When Shylock asks Portia on what compulsion he should be merciful, she offers the following insights:
The quality of mercy is not strain'd,
It droppeth as the gentle rain from heaven
Upon the place beneath: it is twice blest;
It blesseth him that gives and him that takes:
'Tis mightiest in the mightiest: it becomes
The throned monarch better than his crown;
His sceptre shows the force of temporal power,
The attribute to awe and majesty,
Wherein doth sit the dread and fear of kings;
But mercy is above this sceptred sway;
It is enthroned in the hearts of kings,
It is an attribute to God himself;
And earthly power doth then show likest God's
When mercy seasons justice. Therefore, Jew,
Though justice be thy plea, consider this,
That, in the course of justice, none of us
Should see salvation: we do pray for mercy;
And that same prayer doth teach us all to render
The deeds of mercy. I have spoke thus much
To mitigate the justice of thy plea;
Which if thou follow, this strict court of Venice
Must needs give sentence 'gainst the merchant there.
She mentions that mercy has a pure, undiluted quality and is as gentle as rain. Mercy is twice blessed for it blesses both the giver and the receiver. It is more powerful than the mightiest. It is a quality that is greater than the crown a king wears, for it denotes his great authority. Mercy is stronger even than a king's sceptre, a symbol of his command for it is enthroned in the hearts of kings. Mercy is a God-given attribute and for one to show it, is an indication that such a person has divine qualities, especially when such mercy is companioned to justice.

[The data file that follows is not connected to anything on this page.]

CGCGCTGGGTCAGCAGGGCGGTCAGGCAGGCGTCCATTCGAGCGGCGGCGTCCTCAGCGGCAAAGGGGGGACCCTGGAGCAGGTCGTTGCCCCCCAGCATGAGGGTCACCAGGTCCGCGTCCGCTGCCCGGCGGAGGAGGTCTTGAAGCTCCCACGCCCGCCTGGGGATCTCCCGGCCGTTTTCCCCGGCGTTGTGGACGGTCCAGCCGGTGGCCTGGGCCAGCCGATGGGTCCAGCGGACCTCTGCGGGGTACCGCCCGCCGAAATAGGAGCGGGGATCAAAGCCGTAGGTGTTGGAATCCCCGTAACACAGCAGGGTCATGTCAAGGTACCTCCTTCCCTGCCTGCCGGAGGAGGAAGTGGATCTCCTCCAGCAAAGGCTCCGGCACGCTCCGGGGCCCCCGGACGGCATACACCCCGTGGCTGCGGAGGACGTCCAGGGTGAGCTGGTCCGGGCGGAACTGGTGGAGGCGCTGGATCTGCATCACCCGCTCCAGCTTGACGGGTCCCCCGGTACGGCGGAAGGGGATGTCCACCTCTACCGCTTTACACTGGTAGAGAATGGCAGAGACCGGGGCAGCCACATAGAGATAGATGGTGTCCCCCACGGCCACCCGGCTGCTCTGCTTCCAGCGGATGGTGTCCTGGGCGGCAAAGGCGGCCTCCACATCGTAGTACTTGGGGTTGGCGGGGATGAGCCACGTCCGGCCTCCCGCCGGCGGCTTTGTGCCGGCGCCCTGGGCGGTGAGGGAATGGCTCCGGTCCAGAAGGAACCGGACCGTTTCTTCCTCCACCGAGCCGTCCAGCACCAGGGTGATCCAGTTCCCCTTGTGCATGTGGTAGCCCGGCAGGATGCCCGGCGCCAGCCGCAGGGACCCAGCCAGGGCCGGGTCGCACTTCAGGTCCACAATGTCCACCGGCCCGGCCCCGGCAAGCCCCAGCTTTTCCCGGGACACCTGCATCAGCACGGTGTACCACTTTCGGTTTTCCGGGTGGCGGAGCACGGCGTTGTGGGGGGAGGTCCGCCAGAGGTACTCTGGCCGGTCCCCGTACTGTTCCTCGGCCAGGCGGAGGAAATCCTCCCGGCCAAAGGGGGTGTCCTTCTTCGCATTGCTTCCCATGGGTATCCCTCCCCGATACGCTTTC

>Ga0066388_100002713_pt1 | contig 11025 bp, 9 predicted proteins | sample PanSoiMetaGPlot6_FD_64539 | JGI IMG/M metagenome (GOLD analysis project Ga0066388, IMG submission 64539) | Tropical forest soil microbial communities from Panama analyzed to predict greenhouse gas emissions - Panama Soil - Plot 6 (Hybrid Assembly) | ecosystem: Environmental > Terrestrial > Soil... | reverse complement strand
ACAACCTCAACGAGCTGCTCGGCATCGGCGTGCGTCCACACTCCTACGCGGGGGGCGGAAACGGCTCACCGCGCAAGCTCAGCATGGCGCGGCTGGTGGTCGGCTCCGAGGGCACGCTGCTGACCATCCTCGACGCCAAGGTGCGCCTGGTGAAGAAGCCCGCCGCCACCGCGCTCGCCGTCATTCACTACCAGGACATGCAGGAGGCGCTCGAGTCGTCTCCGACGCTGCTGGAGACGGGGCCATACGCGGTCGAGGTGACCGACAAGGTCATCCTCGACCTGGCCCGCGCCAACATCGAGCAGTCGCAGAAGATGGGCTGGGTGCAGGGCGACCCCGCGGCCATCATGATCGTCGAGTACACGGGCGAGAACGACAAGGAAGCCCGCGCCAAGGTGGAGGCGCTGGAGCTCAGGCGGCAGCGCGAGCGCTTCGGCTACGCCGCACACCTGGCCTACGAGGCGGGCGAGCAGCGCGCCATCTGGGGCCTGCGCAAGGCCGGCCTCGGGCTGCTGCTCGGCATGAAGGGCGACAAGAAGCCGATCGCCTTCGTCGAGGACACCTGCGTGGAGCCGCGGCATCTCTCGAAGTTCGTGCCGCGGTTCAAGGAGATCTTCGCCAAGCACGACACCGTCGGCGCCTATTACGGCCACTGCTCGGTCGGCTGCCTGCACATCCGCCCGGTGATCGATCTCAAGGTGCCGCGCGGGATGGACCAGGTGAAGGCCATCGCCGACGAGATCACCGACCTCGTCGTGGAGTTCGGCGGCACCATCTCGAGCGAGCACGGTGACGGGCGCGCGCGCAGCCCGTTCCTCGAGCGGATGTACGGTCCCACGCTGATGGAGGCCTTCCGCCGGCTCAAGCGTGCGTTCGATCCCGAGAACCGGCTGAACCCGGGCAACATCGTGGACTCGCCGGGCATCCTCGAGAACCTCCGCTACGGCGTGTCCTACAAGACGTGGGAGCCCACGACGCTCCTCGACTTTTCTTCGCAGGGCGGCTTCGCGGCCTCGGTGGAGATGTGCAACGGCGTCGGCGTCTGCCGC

Portia explains that when justice should be served none should see only redemption, for justice should be seen to be done. However, we do, once just duty has been done, we do pray for mercy. It is that prayer which also teaches us to be merciful ourselves.
Portia ends by saying that she has said what she has in order to alleviate the justice of Shylock's plea so that it may not seem so severe, but if Shylock should insist, the court must sentence Antonio. Shylock, however, stubbornly refuses to follow Portia's suggestion and seeks redemption by lawful means. His insistent and malevolent desire for revenge so ensnares him that he becomes entangled and suffers a very unfortunate outcome.